The first time I played this song for one of my second--grade classes, I noticed one little boy covering his face with the word sheet I had handed out. I didn't quite know what to think as he held the word sheet so close. When the song was over the sheet was still covering his face, so I went up to him and when he finally pulled the word sheet away, tears were streaming down his face. He was doing his best not to cry out loud, but he just couldn't contain his emotion. I have known this little boy for a few years now and he still is working on his friendship skills. That day, we all tried to comfort him, but sometimes a good cry is the best therapy. I was reminded once again that music can be a powerful force.
Other wonderful music tracks include "Courage," a very powerful song that asks older students to confront cruelty and damage that can occur as the result from being cruel to others. "Every Burden" is a beautiful traditional Swahili folk song sung a cappella in Swahili and English, "All Work Together" is a Woody Guthrie song performed by Arlo Guthrie, and "Boker Tov" (written and sung by Craig Taubman) is an uplifting song inspired by the morning prayer found in Jewish liturgy. "Magic Penny," written and performed by children's music pioneer Malvina Reynolds, was enthusiastically received by my second--graders, and older students were drawn in quickly by the rap groove of "Something for Me, Something for You." We then examined the lyrics with their message about the need for everyone to get along.
This project is a real gold mine. The music can stand alone on its own merits. But integrate the songs with the extensive and meaningful activities and "I Will Be Your Friend" becomes a powerful teaching tool that celebrates the diversity of our nation.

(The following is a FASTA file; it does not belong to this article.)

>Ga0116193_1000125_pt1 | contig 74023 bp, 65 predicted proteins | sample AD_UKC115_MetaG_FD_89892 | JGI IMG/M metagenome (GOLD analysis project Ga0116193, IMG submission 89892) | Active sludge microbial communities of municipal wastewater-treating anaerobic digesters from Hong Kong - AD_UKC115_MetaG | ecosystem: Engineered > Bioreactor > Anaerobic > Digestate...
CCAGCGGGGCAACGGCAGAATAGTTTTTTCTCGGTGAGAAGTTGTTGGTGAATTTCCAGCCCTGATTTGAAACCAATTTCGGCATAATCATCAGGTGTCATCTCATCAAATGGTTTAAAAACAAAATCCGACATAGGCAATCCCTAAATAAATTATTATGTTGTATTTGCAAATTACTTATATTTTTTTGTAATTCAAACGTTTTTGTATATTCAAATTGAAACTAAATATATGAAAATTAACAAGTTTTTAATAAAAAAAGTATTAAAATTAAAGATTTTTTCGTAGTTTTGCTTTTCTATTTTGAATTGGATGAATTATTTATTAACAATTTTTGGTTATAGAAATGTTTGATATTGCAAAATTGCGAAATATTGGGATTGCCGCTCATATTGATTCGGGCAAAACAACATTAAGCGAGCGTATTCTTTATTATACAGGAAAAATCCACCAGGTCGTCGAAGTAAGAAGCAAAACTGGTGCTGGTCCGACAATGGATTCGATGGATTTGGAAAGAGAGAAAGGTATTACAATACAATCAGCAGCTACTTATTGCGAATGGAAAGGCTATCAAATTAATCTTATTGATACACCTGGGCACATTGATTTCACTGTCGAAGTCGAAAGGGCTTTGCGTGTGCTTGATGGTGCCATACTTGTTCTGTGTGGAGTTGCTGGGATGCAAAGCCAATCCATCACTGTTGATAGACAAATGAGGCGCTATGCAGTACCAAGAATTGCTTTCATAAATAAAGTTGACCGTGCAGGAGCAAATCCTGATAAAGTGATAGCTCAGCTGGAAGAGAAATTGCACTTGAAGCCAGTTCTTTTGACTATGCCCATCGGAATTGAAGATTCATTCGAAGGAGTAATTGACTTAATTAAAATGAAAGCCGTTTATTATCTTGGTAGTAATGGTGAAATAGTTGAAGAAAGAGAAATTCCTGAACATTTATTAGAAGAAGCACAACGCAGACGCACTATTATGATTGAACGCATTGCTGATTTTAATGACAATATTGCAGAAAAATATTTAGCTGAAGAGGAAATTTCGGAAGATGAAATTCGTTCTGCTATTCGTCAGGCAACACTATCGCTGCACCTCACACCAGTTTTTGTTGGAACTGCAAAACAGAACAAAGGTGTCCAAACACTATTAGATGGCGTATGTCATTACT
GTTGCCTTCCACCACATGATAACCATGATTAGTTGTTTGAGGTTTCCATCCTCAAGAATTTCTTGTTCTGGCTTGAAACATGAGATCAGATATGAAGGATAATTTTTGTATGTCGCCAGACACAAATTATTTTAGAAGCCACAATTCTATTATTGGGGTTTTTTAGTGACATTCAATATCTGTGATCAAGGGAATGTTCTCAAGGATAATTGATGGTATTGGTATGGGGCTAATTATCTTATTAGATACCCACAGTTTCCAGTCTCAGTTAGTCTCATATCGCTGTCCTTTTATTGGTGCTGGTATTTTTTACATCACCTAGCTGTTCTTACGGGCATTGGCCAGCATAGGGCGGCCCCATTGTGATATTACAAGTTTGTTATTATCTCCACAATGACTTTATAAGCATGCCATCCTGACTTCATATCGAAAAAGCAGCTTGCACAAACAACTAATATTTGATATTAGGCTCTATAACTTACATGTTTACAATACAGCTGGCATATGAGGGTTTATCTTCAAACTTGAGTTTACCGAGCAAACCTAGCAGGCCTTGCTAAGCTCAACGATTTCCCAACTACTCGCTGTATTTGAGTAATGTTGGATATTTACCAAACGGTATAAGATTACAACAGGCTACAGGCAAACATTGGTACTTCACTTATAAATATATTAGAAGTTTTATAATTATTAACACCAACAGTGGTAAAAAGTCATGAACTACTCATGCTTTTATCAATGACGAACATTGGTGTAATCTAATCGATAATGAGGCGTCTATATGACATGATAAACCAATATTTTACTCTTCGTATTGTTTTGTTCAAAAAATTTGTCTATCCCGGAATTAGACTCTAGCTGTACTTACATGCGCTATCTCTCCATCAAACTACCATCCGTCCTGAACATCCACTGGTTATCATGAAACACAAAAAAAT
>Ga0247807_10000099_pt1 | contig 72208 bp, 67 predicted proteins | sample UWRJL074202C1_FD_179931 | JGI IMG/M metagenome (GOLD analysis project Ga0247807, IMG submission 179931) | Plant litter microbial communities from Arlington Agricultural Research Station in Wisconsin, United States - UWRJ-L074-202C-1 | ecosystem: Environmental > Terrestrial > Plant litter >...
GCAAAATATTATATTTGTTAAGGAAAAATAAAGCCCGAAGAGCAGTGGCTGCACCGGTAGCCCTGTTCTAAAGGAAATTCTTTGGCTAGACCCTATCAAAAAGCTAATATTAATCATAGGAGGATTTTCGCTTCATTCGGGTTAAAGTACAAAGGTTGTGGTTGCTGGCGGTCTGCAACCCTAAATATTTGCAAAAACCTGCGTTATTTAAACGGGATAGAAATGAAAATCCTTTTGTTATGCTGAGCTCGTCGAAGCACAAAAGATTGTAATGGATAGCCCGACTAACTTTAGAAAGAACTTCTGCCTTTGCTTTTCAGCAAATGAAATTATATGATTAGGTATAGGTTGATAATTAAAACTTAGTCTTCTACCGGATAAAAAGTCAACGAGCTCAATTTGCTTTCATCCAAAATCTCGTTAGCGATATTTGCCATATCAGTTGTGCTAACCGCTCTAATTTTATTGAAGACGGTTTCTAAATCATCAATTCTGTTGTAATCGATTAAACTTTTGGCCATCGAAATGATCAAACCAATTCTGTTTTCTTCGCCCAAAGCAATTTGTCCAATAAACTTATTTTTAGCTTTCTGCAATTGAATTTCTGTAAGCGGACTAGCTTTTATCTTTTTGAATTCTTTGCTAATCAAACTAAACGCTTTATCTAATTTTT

COME JOIN THE CIRCLE--LESSONSONGS FOR PEACEMAKING, by Paulette Meier, LessonSongs Music, $15, ages 6--13; www.lessonsongs.com.
This Parents' Choice award--winning recording is another resource for helping children find peaceful ways to address conflict. A believer in collaboration and inclusion, Meier recruited hip--hop artist James Oglesby, who wrote and sang "Cool Cooperation," as well as jazz musicians and a chorus of inner--city fifth--grade girls who added vocals to nine of 14 songs. Songs such as "Clothes Don't Make the Person" and the title track "Come Join the Circle" will help children with these often--difficult issues.
TEACHING PEACE, by Red Grammer, Red Note Records, $15, ages 5--10; www.redgrammer.com.
This CD is a classic. Teachers and parents have been enjoying Grammer's debut children's music recording for more than a decade. It is filled with songs that help children think about their world. Favorites with my students include "Use a Word," a lighthearted look at conflict resolution (which my fourth--graders chose to sing in the spring music program for their parents), "Places in the World," "Rap Song," "Hooray for the World" and the march--like anthem "Teaching Peace." If you haven't discovered Red Grammer yet, this might be a great place to start. Be sure to check out his other titles, too.
Fred Koch lives in Lake Bluff with his wife and son and is an award--winning music educator, children's musician and producer. His Web site, www.Best ChildrensMusic.com, helps parents and teachers select quality children's music. It also includes an archive of all Koch's past reviews published in Chicago Parent. Please e--mail notes and comments to firstname.lastname@example.org.